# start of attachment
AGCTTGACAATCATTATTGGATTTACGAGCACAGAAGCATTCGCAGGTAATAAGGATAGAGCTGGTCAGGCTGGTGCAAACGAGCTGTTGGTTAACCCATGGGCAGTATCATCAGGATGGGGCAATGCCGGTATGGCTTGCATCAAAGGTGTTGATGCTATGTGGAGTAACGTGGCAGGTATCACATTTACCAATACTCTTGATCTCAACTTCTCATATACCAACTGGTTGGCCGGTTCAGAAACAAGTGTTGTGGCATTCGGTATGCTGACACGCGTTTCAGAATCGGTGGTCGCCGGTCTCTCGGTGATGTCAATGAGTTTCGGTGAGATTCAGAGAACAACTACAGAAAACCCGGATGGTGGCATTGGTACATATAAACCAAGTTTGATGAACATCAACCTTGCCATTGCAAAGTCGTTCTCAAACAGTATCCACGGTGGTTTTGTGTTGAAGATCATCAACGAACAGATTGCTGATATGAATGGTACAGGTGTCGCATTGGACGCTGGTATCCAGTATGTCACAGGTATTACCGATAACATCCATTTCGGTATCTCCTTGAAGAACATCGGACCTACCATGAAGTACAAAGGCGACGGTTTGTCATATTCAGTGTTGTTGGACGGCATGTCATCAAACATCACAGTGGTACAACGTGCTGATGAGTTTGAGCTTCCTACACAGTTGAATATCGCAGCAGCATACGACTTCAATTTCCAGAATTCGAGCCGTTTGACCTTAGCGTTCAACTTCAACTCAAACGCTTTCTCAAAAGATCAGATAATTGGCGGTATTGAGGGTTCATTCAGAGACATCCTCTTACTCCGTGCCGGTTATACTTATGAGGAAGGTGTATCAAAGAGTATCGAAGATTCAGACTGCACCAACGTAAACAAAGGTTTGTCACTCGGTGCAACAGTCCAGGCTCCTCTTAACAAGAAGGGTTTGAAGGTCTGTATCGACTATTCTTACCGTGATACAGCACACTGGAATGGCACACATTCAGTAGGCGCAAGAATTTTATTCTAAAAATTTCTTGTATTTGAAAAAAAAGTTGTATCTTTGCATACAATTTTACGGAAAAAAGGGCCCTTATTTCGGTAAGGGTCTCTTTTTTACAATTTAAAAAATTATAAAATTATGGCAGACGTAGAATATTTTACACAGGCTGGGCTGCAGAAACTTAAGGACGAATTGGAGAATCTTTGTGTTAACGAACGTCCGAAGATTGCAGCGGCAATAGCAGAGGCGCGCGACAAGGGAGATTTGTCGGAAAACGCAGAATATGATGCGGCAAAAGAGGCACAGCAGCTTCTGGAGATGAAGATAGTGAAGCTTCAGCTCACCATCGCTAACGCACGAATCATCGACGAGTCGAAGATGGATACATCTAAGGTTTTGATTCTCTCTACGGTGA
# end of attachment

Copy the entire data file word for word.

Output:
AGCTTGACAATCATTATTGGATTTACGAGCACAGAAGCATTCGCAGGTAATAAGGATAGAGCTGGTCAGGCTGGTGCAAACGAGCTGTTGGTTAACCCATGGGCAGTATCATCAGGATGGGGCAATGCCGGTATGGCTTGCATCAAAGGTGTTGATGCTATGTGGAGTAACGTGGCAGGTATCACATTTACCAATACTCTTGATCTCAACTTCTCATATACCAACTGGTTGGCCGGTTCAGAAACAAGTGTTGTGGCATTCGGTATGCTGACACGCGTTTCAGAATCGGTGGTCGCCGGTCTCTCGGTGATGTCAATGAGTTTCGGTGAGATTCAGAGAACAACTACAGAAAACCCGGATGGTGGCATTGGTACATATAAACCAAGTTTGATGAACATCAACCTTGCCATTGCAAAGTCGTTCTCAAACAGTATCCACGGTGGTTTTGTGTTGAAGATCATCAACGAACAGATTGCTGATATGAATGGTACAGGTGTCGCATTGGACGCTGGTATCCAGTATGTCACAGGTATTACCGATAACATCCATTTCGGTATCTCCTTGAAGAACATCGGACCTACCATGAAGTACAAAGGCGACGGTTTGTCATATTCAGTGTTGTTGGACGGCATGTCATCAAACATCACAGTGGTACAACGTGCTGATGAGTTTGAGCTTCCTACACAGTTGAATATCGCAGCAGCATACGACTTCAATTTCCAGAATTCGAGCCGTTTGACCTTAGCGTTCAACTTCAACTCAAACGCTTTCTCAAAAGATCAGATAATTGGCGGTATTGAGGGTTCATTCAGAGACATCCTCTTACTCCGTGCCGGTTATACTTATGAGGAAGGTGTATCAAAGAGTATCGAAGATTCAGACTGCACCAACGTAAACAAAGGTTTGTCACTCGGTGCAACAGTCCAGGCTCCTCTTAACAAGAAGGGTTTGAAGGTCTGTATCGACTATTCTTACCGTGATACAGCACACTGGAATGGCACACATTCAGTAGGCGCAAGAATTTTATTCTAAAAATTTCTTGTATTTGAAAAAAAAGTTGTATCTTTGCATACAATTTTACGGAAAAAAGGGCCCTTATTTCGGTAAGGGTCTCTTTTTTACAATTTAAAAAATTATAAAATTATGGCAGACGTAGAATATTTTACACAGGCTGGGCTGCAGAAACTTAAGGACGAATTGGAGAATCTTTGTGTTAACGAACGTCCGAAGATTGCAGCGGCAATAGCAGAGGCGCGCGACAAGGGAGATTTGTCGGAAAACGCAGAATATGATGCGGCAAAAGAGGCACAGCAGCTTCTGGAGATGAAGATAGTGAAGCTTCAGCTCACCATCGCTAACGCACGAATCATCGACGAGTCGAAGATGGATACATCTAAGGTTTTGATTCTCTCTACGGTGA